8 Steps For You to Achive a Simpler Life

Editor’s Note: Please Welcome Amanda Tradwick to the pages of Beautiful Summer Morning. Your feedback on this article is appreciated. Just go to the end of the article and click on the comments button and let us know what you think about the article. Did it help you simplify your life?  Nick


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8 Steps to a Simpler Life

by Amanda Tradwick

No matter how hard we wish, there will never be a magic button that simplifies our lives.  No potion will slow down time.  No wand will wave to de-clutter our closets.  No enchanted word will rid us of junk mail.  It’s up to us to simplify our lives.

The task seems impossible given how busy we already are.  But take a breath and remember: baby steps.  While these steps may not be easy in execution, they are quintessential in simplifying our everyday routine.


  1. Use your calendar.  Or smartphone.  Or chalkboard.  Whatever it is that contains your to-dos and weekly reminders.  Your calendar is the helm by which you steer your life.  Make a space on your nightstand and time to write or type in it before bed.  Come morning, you know exactly what you have to do today.  No missed appointments, no being late for picking up the kids, no late assignments.
  2. Learn to say “no.”  One of the easiest ways to clear up more time for the family, for exercise, or for work is to say “no” to all the things we already want to say “no” to, like co-workers’ dinner parties or shopping with the mother-in-law.  It’s difficult to disappoint people, but think of it this way: every time we say “yes” to something or someone less important, we’re saying “no” to something or someone more important.  Our calendars will also help to keep our priorities straight.
  3. De-clutter.  Make a day this week that’s free of all out-of-the-house obligations.  Go to a single room of your house with a trash bag.  Pull out all the things you haven’t used or worn in a year from every cabinet, drawer, and closet.  Put them into the bag.  Seal the bag so you can’t change your mind.  Drive to the nearest thrift store or Goodwill and drop off the bag.  Don’t turn back.
    Take one day the next week and repeat the process with one other room.  Going room by room of the house will take weeks, but it’s better than having the entire house turned upside down for a month.
  4. A place for everything, and everything in its place. Now that we have fewer things, we have more space to put things where they belong.  Create a place for your keys—put a hook in the door, a bowl on a table, a tray by the shoes.  Repeat the process for other things that tend to go missing, like phones, checkbooks, and remote controls.
    The hardest part of this is keeping it up—over time, we tend to revert to old habits and throwing phones into pockets and coats onto floors and phones into—oh, no—washing machines.  We must make orderliness a habit through repetition.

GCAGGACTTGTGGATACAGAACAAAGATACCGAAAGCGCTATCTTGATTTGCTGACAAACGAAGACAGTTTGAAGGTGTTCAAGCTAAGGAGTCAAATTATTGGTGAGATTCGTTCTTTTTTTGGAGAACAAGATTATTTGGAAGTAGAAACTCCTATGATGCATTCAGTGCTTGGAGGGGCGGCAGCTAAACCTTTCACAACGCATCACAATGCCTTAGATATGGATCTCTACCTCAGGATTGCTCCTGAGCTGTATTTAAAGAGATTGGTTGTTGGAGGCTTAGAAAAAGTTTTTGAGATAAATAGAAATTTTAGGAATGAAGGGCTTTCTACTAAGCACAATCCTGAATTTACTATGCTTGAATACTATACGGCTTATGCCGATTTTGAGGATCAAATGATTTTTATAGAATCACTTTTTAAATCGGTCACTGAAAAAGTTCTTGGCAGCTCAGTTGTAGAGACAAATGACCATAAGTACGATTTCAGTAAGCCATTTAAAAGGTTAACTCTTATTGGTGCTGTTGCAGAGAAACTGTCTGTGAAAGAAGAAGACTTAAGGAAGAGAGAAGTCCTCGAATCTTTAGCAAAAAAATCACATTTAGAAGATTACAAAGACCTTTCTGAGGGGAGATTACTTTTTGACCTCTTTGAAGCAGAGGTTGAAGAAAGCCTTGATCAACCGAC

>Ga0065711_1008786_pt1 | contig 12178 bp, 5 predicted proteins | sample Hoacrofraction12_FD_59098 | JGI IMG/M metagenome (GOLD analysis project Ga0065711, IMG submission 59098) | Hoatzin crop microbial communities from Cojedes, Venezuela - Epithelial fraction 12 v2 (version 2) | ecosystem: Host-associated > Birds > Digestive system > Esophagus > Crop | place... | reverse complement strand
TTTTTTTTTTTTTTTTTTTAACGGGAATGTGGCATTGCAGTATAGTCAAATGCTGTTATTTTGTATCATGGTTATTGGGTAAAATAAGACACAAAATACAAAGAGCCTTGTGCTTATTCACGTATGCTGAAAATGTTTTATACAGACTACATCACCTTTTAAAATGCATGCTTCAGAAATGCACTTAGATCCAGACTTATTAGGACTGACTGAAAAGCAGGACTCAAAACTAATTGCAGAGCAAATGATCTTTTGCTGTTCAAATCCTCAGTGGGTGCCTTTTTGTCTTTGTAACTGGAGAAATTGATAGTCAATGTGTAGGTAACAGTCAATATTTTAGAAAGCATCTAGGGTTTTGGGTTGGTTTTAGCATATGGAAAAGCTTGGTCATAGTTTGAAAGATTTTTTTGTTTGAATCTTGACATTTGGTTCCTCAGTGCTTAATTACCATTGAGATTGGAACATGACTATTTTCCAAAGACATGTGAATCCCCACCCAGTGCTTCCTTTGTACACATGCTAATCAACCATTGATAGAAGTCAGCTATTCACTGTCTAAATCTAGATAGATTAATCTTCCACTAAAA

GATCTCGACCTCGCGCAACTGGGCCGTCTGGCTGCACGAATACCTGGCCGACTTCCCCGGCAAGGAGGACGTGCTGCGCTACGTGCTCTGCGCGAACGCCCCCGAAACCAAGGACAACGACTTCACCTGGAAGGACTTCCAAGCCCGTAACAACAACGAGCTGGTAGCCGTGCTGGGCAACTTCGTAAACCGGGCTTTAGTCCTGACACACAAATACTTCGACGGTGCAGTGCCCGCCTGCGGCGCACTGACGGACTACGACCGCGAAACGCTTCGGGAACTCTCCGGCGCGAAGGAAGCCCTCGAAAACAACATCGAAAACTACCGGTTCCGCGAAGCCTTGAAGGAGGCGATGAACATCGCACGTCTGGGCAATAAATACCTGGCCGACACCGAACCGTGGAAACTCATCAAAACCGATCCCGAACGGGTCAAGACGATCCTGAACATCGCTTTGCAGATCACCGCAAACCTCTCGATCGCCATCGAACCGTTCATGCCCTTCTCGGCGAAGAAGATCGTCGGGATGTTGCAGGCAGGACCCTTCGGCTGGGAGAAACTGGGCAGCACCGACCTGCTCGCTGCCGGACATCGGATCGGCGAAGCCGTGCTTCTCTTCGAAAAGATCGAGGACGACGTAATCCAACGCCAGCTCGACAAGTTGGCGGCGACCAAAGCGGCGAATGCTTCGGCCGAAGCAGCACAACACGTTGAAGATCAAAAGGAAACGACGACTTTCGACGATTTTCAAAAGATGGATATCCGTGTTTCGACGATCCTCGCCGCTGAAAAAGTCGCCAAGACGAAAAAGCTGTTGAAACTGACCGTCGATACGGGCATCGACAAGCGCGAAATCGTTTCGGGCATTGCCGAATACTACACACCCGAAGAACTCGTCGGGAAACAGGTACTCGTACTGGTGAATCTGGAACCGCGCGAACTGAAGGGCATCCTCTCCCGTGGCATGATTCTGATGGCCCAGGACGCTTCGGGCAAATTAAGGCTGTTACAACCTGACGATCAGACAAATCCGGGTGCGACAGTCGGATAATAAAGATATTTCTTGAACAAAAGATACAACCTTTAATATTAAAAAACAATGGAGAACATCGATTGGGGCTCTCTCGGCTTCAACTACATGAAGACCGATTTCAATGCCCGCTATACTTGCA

5. Have a cleaning day every week.  Every Sunday morning after breakfast, enroll the whole family into cleaning.  This way, clothes stay in closets and not in piles on the floor.  Keys and phones stay in their trays by the shoes.  Our purses and bags aren’t full of grocery receipts from last month.  The dog’s bed doesn’t smell like a barn.  Making organization a ritual that we feel bad for skipping is the tough love approach to making orderliness a habit.  If the kids get tired of being stuck with the same job every week, rotate chores.
  6. Stop junk mail.  We now have fewer things and things are where they should be.  Keep unwanted things out of the house, like junkmail, but signing up for a program like www.41pounds.org.  It stops 90% of junk mail from invading your mail box within 90 days.  This means less temptation and smaller recycling piles.
  7. Save money by going green.  Pay less on energy bills by replacing all incandescent bulbs with compact fluorescent lightbulbs (CFLs).  They use up to 75% less energy!  Get into other green habits like turning off unused lights, unplugging unused electronics (and eliminating ghost energy), and turning off the water when brushing teeth.
  8. Separate work and play.  If we work from home, we need to demarcate work time and play time.  One of the simplest ways of doing this is creating separate profiles on our computers—one that has all our work files and Internet favorites, and the other for Facebook, blogging, and browsing.  Making work time more productive leaves us with more time for play.


About the author:

Amanda Tradwick is a grant researcher and writer for CollegeGrants.org. She has a Bachelor’s degrees from the University of Delaware, and has recently finished research on grants for black women and rhode island education grants.

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